Diets with high glycemic index tied to elevated CVD, mortality risk
Eating a diet with a high glycemic index was associated with elevated risk for CVD and mortality, according to new data from the PURE study published in The New England Journal of Medicine.
According to the study background, diets with a high glycemic index feature poor-quality carbohydrates such as those found in white bread, rice and potatoes, whereas diets with a low glycemic index feature good-quality carbohydrates such as those found in fruits, vegetables, beans, legumes and intact whole grains.
“I have been studying the impact of high glycemic diets for many decades, and this study ratifies that the consumption of high amounts of poor-quality carbohydrates is an issue worldwide,” David J.A. Jenkins, MD, PhD, professor of nutritional sciences and medicine at the University of Toronto’s Temerty Faculty of Medicine and a scientist in the Li Ka Shing Knowledge Institute of St. Michael’s Hospital, Unity Health Toronto, said in a press release.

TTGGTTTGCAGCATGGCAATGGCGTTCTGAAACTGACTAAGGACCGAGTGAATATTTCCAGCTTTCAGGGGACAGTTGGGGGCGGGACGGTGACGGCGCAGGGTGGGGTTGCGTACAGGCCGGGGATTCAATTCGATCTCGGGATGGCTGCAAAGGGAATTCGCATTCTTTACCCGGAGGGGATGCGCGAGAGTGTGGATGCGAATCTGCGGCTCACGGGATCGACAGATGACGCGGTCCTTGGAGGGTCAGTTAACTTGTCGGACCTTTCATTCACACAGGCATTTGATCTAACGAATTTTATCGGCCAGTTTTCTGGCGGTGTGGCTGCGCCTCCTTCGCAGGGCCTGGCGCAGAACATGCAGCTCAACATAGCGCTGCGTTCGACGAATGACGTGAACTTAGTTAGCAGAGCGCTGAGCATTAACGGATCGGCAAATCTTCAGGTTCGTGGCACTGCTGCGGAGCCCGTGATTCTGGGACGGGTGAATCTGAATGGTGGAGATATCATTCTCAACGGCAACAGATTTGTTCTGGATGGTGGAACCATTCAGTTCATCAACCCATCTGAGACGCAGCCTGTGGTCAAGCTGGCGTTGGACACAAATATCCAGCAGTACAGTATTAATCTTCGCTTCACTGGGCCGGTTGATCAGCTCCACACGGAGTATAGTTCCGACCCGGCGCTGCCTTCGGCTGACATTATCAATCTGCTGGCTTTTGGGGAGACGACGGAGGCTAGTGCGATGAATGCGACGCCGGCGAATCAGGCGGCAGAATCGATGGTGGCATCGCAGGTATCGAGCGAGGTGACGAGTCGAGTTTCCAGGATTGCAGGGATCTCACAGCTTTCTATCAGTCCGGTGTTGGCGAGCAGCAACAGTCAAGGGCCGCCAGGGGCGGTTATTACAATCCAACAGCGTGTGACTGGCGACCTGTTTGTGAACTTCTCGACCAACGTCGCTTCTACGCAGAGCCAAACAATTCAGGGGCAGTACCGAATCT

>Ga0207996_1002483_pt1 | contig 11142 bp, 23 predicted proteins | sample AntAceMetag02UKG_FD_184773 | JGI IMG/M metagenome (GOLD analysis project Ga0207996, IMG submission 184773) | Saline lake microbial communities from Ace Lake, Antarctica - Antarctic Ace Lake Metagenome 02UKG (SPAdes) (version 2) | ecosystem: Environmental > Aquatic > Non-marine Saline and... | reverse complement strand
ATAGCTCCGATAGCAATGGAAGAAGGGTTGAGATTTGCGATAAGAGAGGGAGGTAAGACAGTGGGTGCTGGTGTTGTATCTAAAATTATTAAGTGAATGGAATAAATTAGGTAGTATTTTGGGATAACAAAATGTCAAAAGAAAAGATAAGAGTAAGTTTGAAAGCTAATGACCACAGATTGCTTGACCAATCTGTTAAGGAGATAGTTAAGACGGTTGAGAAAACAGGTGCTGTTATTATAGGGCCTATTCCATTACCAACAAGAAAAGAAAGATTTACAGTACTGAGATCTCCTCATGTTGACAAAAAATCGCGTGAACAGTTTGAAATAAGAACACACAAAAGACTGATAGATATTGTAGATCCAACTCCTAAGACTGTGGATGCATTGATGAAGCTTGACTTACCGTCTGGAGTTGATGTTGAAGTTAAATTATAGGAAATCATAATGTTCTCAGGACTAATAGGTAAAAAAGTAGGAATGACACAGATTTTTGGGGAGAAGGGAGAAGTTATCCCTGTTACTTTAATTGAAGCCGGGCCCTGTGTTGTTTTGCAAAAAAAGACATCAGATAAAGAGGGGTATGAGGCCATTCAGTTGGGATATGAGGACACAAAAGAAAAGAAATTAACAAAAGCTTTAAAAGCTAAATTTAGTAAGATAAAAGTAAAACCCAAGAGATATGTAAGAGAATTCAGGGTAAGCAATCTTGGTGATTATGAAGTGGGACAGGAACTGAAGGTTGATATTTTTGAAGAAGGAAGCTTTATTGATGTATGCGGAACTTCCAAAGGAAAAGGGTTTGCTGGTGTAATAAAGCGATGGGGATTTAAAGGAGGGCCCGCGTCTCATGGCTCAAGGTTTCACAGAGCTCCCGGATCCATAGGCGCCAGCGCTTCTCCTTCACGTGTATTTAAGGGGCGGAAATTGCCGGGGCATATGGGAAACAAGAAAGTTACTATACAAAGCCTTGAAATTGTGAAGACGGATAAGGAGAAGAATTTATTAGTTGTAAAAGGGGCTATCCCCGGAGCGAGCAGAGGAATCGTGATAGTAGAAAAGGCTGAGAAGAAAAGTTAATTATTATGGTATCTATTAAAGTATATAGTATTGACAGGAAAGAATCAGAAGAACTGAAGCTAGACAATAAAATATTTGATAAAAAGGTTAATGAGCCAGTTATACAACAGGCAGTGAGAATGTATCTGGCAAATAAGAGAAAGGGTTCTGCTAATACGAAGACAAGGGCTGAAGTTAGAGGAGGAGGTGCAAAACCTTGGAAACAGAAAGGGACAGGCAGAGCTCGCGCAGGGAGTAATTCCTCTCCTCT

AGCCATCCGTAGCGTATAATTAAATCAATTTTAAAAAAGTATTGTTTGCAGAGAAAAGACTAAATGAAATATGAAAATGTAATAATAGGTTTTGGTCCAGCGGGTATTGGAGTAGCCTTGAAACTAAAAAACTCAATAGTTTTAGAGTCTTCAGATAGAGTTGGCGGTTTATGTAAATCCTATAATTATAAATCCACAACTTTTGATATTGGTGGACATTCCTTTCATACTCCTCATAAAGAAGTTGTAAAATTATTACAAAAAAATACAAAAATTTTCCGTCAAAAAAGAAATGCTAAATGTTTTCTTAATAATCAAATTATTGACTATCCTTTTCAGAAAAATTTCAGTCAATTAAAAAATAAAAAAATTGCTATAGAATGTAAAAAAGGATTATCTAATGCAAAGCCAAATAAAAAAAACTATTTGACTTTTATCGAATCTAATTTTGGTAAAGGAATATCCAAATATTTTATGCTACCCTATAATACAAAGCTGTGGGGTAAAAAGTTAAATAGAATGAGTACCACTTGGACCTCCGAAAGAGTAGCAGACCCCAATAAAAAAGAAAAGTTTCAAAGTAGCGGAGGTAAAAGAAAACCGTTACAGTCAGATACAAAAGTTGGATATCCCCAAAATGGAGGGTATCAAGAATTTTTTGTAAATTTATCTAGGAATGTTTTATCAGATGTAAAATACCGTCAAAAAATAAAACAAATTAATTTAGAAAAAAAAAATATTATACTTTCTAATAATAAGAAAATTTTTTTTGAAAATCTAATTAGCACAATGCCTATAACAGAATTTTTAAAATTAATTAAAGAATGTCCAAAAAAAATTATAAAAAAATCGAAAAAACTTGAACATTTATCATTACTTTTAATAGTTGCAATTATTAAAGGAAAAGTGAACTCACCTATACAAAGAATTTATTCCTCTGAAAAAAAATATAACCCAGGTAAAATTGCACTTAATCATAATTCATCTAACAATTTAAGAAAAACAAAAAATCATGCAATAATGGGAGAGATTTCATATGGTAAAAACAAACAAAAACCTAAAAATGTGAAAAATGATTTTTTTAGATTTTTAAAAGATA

The researchers analyzed 137,851 participants from five continents who were followed for a median of 9.5 years. Through food frequency questionnaires, the researchers calculated dietary intake for each participant and determined the glycemic index and glycemic load of each participant’s diet based on consumption of seven categories of carbohydrate foods.
The primary outcome was all-cause mortality or a major CV event, defined as CV death, nonfatal MI, stroke or HF.
Compared with those in the quintile with the lowest glycemic index, those in the quintile with the highest glycemic index had elevated risk for the primary outcome, regardless of whether the individual had preexisting CVD (adjusted HR = 1.51; 95% CI, 1.25-1.82) or not (aHR = 1.21; 95% CI, 1.11-1.34).
High glycemic index was also associated with elevated risk for all-cause mortality, CV death, major CV events and stroke, the researchers wrote.
High glycemic load compared with low glycemic load was associated with increased risk for the primary outcome in those with preexisting CVD, but not in those with no prior CVD, Jenkins and colleagues wrote.
“The present data, along with prior publications from the PURE and several other studies, emphasize that consumption of poor quality of carbohydrates are likely to be more adverse than the consumption of most fats in the diet,” Salim Yusuf, MD, DPhil, FRCP, FACC, principal investigator of the PURE study, executive director of the Population Research Health Institute and professor of medicine at McMaster University in Hamilton, Ontario, Canada, said in the release. “This calls for a fundamental shift in our thinking of what types of diet are likely to be harmful and what types neutral or beneficial.”